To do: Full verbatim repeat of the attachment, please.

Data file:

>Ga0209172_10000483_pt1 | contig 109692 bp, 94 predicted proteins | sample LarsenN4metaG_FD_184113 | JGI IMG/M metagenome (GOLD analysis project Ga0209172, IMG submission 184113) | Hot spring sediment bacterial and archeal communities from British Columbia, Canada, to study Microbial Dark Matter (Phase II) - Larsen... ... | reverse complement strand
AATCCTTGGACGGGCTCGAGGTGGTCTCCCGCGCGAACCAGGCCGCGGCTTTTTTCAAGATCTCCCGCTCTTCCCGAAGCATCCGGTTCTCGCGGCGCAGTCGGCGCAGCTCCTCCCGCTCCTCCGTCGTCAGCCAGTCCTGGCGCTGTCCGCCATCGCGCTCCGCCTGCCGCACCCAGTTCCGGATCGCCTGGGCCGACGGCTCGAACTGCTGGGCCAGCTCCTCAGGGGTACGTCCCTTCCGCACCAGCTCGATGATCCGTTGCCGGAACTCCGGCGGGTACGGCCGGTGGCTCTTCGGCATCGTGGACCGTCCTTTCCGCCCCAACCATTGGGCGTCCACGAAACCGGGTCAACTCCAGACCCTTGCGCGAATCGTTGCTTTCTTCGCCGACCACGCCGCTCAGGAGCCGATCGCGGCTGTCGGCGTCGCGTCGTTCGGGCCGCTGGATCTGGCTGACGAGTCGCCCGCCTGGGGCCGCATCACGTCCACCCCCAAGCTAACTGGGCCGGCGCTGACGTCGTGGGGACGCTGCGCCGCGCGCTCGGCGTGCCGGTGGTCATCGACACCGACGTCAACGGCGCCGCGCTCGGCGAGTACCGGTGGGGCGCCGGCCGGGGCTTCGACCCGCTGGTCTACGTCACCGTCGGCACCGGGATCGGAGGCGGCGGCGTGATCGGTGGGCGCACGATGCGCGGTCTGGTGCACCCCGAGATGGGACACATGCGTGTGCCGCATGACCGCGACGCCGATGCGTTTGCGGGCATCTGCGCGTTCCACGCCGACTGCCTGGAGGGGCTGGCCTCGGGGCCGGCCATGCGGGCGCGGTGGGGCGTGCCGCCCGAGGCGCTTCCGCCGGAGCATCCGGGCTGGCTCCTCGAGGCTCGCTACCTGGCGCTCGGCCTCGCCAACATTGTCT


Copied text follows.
>Ga0209172_10000483_pt1 | contig 109692 bp, 94 predicted proteins | sample LarsenN4metaG_FD_184113 | JGI IMG/M metagenome (GOLD analysis project Ga0209172, IMG submission 184113) | Hot spring sediment bacterial and archeal communities from British Columbia, Canada, to study Microbial Dark Matter (Phase II) - Larsen... ... | reverse complement strand
AATCCTTGGACGGGCTCGAGGTGGTCTCCCGCGCGAACCAGGCCGCGGCTTTTTTCAAGATCTCCCGCTCTTCCCGAAGCATCCGGTTCTCGCGGCGCAGTCGGCGCAGCTCCTCCCGCTCCTCCGTCGTCAGCCAGTCCTGGCGCTGTCCGCCATCGCGCTCCGCCTGCCGCACCCAGTTCCGGATCGCCTGGGCCGACGGCTCGAACTGCTGGGCCAGCTCCTCAGGGGTACGTCCCTTCCGCACCAGCTCGATGATCCGTTGCCGGAACTCCGGCGGGTACGGCCGGTGGCTCTTCGGCATCGTGGACCGTCCTTTCCGCCCCAACCATTGGGCGTCCACGAAACCGGGTCAACTCCAGACCCTTGCGCGAATCGTTGCTTTCTTCGCCGACCACGCCGCTCAGGAGCCGATCGCGGCTGTCGGCGTCGCGTCGTTCGGGCCGCTGGATCTGGCTGACGAGTCGCCCGCCTGGGGCCGCATCACGTCCACCCCCAAGCTAACTGGGCCGGCGCTGACGTCGTGGGGACGCTGCGCCGCGCGCTCGGCGTGCCGGTGGTCATCGACACCGACGTCAACGGCGCCGCGCTCGGCGAGTACCGGTGGGGCGCCGGCCGGGGCTTCGACCCGCTGGTCTACGTCACCGTCGGCACCGGGATCGGAGGCGGCGGCGTGATCGGTGGGCGCACGATGCGCGGTCTGGTGCACCCCGAGATGGGACACATGCGTGTGCCGCATGACCGCGACGCCGATGCGTTTGCGGGCATCTGCGCGTTCCACGCCGACTGCCTGGAGGGGCTGGCCTCGGGGCCGGCCATGCGGGCGCGGTGGGGCGTGCCGCCCGAGGCGCTTCCGCCGGAGCATCCGGGCTGGCTCCTCGAGGCTCGCTACCTGGCGCTCGGCCTCGCCAACATTGTCT